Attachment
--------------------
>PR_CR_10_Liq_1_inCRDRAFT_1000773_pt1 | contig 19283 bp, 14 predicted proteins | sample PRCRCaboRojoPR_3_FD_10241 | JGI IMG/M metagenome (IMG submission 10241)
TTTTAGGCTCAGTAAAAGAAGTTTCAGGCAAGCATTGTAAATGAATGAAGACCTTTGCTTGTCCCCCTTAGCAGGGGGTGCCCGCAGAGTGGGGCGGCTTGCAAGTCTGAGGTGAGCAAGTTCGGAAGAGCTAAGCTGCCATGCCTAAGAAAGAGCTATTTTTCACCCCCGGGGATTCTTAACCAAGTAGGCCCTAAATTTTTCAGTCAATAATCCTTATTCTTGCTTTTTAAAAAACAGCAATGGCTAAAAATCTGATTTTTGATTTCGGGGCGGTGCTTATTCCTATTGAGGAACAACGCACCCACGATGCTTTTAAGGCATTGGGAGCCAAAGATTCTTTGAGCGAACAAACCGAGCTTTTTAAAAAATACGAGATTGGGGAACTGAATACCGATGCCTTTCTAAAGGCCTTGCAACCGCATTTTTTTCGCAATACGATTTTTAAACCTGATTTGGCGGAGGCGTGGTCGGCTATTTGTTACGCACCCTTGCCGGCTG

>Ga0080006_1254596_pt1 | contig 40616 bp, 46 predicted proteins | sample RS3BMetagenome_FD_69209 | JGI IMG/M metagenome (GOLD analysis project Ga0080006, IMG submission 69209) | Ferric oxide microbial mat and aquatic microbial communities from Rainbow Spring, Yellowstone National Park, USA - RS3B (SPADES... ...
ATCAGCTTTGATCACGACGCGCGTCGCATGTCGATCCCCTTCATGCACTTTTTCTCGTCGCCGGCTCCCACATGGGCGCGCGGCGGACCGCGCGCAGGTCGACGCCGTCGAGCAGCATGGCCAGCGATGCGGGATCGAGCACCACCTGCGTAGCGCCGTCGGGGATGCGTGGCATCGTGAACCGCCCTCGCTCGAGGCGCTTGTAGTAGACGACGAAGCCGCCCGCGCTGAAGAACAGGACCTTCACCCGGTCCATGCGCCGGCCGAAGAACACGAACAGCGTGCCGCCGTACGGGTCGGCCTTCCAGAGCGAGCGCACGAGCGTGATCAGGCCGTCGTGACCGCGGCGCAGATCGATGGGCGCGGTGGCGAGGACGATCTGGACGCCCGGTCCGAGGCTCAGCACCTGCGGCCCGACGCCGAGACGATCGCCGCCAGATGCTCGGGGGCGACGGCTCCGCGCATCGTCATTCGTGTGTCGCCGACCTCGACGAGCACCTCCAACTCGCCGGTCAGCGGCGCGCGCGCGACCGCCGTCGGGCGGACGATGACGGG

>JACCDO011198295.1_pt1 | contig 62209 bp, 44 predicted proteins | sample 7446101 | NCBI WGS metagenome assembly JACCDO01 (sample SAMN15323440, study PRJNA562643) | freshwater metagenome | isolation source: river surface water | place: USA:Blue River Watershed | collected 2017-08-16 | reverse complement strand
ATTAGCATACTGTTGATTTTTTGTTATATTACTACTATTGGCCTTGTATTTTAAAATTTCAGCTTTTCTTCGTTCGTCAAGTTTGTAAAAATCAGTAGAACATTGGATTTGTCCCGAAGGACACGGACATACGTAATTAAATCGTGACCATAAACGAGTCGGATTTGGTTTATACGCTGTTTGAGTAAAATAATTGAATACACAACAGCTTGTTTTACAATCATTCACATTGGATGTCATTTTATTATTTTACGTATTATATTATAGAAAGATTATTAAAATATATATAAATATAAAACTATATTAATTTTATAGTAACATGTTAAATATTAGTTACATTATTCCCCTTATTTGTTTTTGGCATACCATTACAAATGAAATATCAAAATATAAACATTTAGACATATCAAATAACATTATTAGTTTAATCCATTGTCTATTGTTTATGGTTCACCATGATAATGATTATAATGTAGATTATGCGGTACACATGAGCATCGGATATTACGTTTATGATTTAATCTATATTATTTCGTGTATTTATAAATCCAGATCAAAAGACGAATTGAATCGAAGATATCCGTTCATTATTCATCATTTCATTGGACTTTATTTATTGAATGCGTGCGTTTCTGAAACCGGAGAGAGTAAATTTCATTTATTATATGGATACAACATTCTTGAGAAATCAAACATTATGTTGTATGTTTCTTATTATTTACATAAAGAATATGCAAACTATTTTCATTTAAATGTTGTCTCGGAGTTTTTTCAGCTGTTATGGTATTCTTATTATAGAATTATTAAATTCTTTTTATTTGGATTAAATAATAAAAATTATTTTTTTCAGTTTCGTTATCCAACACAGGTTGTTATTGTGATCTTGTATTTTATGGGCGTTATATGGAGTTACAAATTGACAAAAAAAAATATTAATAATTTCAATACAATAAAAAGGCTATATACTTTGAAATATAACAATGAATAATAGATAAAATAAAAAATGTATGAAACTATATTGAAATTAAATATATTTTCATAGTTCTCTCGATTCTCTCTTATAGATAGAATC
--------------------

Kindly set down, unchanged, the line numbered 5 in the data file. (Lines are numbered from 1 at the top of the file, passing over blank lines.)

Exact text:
>JACCDO011198295.1_pt1 | contig 62209 bp, 44 predicted proteins | sample 7446101 | NCBI WGS metagenome assembly JACCDO01 (sample SAMN15323440, study PRJNA562643) | freshwater metagenome | isolation source: river surface water | place: USA:Blue River Watershed | collected 2017-08-16 | reverse complement strand